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Last Wednesday, November 15, which was National Philanthropy Day, the National Congress of American Indians (NCAI) announced the launch of its new philanthropic arm, the NCAI Foundation (NCAIF). The announcement came on the third day of the NCAI’s 80th Annual Convention and Marketplace in New Orleans.  

 

“Today marks a pivotal moment in our ongoing journey towards equity and empowerment for Tribal Nations,” Greg Masten (Yurok), President of the newly formed NCAI Foundation, said on Wednesday. “The NCAIF is not just a foundation; it’s a beacon of hope and a testament to our unwavering commitment to uphold tribal sovereignty, empower our leaders, and build a resilient future for our youth and our Nations. Through the NCAIF, we are forging true partnerships between tribal nations and philanthropy. We are dedicated to creating a future where tribal nations thrive, supported by the resources and recognition they rightfully deserve.”

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In an interview with Native News OnlineMasten and NCAIF vice president of philanthropic strategies Dawn Knickerbocker (White Earth Band of Ojibwe) said the new foundation will create more long-term sustainability for NCAI as well as expand on the original founding principles of NCAI to create more equitable ways to support Indian Country. 

NCAI Executive Director Larry Wright, Jr. (Ponca Tribe of Nebraska) says the NCAI Foundation is part of the new era for the largest national Native American organization in the country. 

“As we stand at the threshold of a new era with the launch of the NCAI Foundation, I am reminded of the profound responsibility we carry as stewards of our communities’ future,” Wright said. “Our leadership is charting a strategic course for the organization and the NCAI Foundation that is a journey of both honor and duty.”

The NCAIF 's mission is multifaceted, focusing on four core areas: 

  • Upholding Tribal Sovereignty
  • Empowering Tribal Leadership
  • Cultivating Youth Leadership
  • Fortifying Tribal Nations

By offering grant funding under the Fortifying Tribal Nations program, NCAIF aims to be a catalyst for change, providing more than just financial resources but also serving as a pivotal connecting point for tribal nations and the philanthropic sector. 

Masten cited the historic lack of philanthropic funding distributed to American Indians and Alaska Natives. Despite Native Americans representing nearly three percent of the U.S. population, they have historically received less than 0.5 percent of philanthropic dollars for their strategies or initiatives

NCAIF seeks to address this disparity by ensuring more resources are directed toward supporting Tribal communities in diverse areas.

A cornerstone of NCAIF’s approach is the innovative Equity and Sovereignty Framework. This framework guides the foundation’s grantmaking processes, ensuring they are deeply rooted in principles of equity and respect for tribal sovereignty. The framework will also inform NCAIF’s approach to addressing the philanthropy sector’s interaction with Tribal Nations, emphasizing collaboration, respect for Tribal governance, and promoting culturally appropriate practices. It’s a significant step toward rectifying historical imbalances and fostering true partnerships between philanthropic entities and Tribal Nations.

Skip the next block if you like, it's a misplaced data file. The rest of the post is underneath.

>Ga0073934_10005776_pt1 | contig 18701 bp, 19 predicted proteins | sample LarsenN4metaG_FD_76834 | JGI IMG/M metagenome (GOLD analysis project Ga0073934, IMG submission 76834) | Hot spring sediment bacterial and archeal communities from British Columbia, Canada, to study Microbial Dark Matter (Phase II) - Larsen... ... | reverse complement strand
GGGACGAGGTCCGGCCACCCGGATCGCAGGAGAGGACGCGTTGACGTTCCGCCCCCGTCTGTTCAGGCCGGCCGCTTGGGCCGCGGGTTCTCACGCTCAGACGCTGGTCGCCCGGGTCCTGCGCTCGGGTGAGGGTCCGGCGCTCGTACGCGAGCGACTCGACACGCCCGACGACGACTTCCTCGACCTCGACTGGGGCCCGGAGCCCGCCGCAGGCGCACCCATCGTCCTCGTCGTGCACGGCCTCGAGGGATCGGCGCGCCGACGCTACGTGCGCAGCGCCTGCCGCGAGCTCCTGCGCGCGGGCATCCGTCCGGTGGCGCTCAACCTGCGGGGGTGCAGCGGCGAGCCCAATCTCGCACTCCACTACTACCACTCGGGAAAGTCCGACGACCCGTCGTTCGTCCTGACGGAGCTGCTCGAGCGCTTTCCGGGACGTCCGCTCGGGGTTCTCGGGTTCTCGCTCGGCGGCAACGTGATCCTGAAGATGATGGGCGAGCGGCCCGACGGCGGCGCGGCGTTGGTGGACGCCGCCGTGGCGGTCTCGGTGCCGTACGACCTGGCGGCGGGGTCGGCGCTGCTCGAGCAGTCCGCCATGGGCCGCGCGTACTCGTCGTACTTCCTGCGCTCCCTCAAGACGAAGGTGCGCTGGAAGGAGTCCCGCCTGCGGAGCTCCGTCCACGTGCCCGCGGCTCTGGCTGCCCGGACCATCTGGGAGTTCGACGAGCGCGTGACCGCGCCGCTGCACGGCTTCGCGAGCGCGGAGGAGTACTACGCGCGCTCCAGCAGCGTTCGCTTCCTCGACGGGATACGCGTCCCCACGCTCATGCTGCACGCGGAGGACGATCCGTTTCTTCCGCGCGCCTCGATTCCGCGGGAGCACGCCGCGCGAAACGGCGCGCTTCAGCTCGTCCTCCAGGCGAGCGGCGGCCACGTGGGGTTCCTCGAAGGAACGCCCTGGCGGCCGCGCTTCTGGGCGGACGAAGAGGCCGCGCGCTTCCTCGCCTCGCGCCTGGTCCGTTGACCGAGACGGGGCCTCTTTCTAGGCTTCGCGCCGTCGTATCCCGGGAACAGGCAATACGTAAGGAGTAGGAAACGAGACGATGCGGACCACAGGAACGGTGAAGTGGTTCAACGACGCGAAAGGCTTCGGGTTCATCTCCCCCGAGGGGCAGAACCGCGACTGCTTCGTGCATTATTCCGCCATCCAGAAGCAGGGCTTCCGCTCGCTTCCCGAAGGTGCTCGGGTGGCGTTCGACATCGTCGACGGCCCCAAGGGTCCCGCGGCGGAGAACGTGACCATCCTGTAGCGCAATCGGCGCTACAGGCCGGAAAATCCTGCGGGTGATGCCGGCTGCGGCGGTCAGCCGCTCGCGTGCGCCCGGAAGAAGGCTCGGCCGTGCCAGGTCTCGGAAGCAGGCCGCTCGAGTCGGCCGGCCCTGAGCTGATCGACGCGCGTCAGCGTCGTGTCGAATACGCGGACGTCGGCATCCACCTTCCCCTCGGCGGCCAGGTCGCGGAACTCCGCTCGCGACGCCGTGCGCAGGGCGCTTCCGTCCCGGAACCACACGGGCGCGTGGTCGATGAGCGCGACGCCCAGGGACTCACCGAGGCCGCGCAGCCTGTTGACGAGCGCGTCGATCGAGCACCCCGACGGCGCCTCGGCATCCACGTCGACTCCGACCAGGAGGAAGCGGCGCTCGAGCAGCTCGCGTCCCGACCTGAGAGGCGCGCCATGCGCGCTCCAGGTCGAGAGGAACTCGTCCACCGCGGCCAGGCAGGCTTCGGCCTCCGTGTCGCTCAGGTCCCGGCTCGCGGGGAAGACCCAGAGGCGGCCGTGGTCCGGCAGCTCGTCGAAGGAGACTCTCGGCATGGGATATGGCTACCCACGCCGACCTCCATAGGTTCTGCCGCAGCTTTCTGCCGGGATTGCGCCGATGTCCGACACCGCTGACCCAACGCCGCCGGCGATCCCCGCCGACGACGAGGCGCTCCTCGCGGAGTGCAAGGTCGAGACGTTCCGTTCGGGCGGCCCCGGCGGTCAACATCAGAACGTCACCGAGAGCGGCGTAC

“The Equity and Sovereignty Framework is more than just a policy tool; it is a commitment to Tribal Nations that every decision we make, and every partnership we forge will be done with the utmost respect for our sovereignty and with an unwavering focus on equity,” Wright said. “This is our pledge to create a lasting impact that honors the past while building a resilient and prosperous future for tribal communities.” 

 Traditional Philanthropy vs. Equity & Sovereignty Framework

Traditional philanthropy often operates with a top-down approach, where donors decide what is best for beneficiaries, which can unintentionally perpetuate systemic inequities. NCAIF incorporates three tenants to elevate Tribal Nations as equal partners in the philanthropic process. 

These include: 

  • Shared Ownership to ensure that Tribal Nations are active participants in decision-making, creating solutions that are rooted in their lived experiences.
  • Cultural Respect and Integration centering Native wisdom and sovereignty. 
  • Long-term Solutions to bring about sustainable, regenerative change driven by the unique needs and aspirations of each Tribal Nation.

 The foundation will soon announce various opportunities for Tribal Nations to apply for grant funding. These initiatives will be based on the priorities identified by Tribal leaders and representatives in recent dialogues, emphasizing areas such as education, infrastructure, cultural preservation, economic development, environmental, and social inequities.

 

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About The Author
Levi Rickert
Author: Levi RickertEmail: This email address is being protected from spambots. You need JavaScript enabled to view it.
Levi "Calm Before the Storm" Rickert (Prairie Band Potawatomi Nation) is the founder, publisher and editor of Native News Online. Rickert was awarded Best Column 2021 Native Media Award for the print/online category by the Native American Journalists Association. He serves on the advisory board of the Multicultural Media Correspondents Association. He can be reached at [email protected].